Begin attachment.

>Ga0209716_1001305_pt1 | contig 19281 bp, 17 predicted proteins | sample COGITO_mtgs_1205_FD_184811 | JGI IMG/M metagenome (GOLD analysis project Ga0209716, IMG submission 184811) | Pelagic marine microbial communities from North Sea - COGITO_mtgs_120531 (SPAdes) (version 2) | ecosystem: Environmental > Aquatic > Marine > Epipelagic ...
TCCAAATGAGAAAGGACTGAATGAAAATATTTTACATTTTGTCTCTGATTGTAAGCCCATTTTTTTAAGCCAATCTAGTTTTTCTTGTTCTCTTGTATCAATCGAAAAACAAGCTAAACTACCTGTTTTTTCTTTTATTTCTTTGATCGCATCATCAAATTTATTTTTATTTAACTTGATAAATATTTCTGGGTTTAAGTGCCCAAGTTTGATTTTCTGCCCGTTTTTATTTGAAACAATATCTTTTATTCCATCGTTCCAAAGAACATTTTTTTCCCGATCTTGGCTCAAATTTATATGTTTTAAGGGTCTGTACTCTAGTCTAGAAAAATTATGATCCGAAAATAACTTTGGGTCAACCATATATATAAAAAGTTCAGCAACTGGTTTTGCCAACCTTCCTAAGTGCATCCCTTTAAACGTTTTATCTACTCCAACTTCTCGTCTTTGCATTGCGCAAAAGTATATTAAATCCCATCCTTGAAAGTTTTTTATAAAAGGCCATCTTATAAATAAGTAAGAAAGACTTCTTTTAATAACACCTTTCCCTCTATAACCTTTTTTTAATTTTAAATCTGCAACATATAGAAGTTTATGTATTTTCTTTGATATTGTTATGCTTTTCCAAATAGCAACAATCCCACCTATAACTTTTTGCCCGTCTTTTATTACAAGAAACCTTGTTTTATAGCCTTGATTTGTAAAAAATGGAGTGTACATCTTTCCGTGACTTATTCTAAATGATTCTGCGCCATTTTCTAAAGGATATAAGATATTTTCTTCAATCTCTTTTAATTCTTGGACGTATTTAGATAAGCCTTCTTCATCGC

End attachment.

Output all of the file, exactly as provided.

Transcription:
>Ga0209716_1001305_pt1 | contig 19281 bp, 17 predicted proteins | sample COGITO_mtgs_1205_FD_184811 | JGI IMG/M metagenome (GOLD analysis project Ga0209716, IMG submission 184811) | Pelagic marine microbial communities from North Sea - COGITO_mtgs_120531 (SPAdes) (version 2) | ecosystem: Environmental > Aquatic > Marine > Epipelagic ...
TCCAAATGAGAAAGGACTGAATGAAAATATTTTACATTTTGTCTCTGATTGTAAGCCCATTTTTTTAAGCCAATCTAGTTTTTCTTGTTCTCTTGTATCAATCGAAAAACAAGCTAAACTACCTGTTTTTTCTTTTATTTCTTTGATCGCATCATCAAATTTATTTTTATTTAACTTGATAAATATTTCTGGGTTTAAGTGCCCAAGTTTGATTTTCTGCCCGTTTTTATTTGAAACAATATCTTTTATTCCATCGTTCCAAAGAACATTTTTTTCCCGATCTTGGCTCAAATTTATATGTTTTAAGGGTCTGTACTCTAGTCTAGAAAAATTATGATCCGAAAATAACTTTGGGTCAACCATATATATAAAAAGTTCAGCAACTGGTTTTGCCAACCTTCCTAAGTGCATCCCTTTAAACGTTTTATCTACTCCAACTTCTCGTCTTTGCATTGCGCAAAAGTATATTAAATCCCATCCTTGAAAGTTTTTTATAAAAGGCCATCTTATAAATAAGTAAGAAAGACTTCTTTTAATAACACCTTTCCCTCTATAACCTTTTTTTAATTTTAAATCTGCAACATATAGAAGTTTATGTATTTTCTTTGATATTGTTATGCTTTTCCAAATAGCAACAATCCCACCTATAACTTTTTGCCCGTCTTTTATTACAAGAAACCTTGTTTTATAGCCTTGATTTGTAAAAAATGGAGTGTACATCTTTCCGTGACTTATTCTAAATGATTCTGCGCCATTTTCTAAAGGATATAAGATATTTTCTTCAATCTCTTTTAATTCTTGGACGTATTTAGATAAGCCTTCTTCATCGC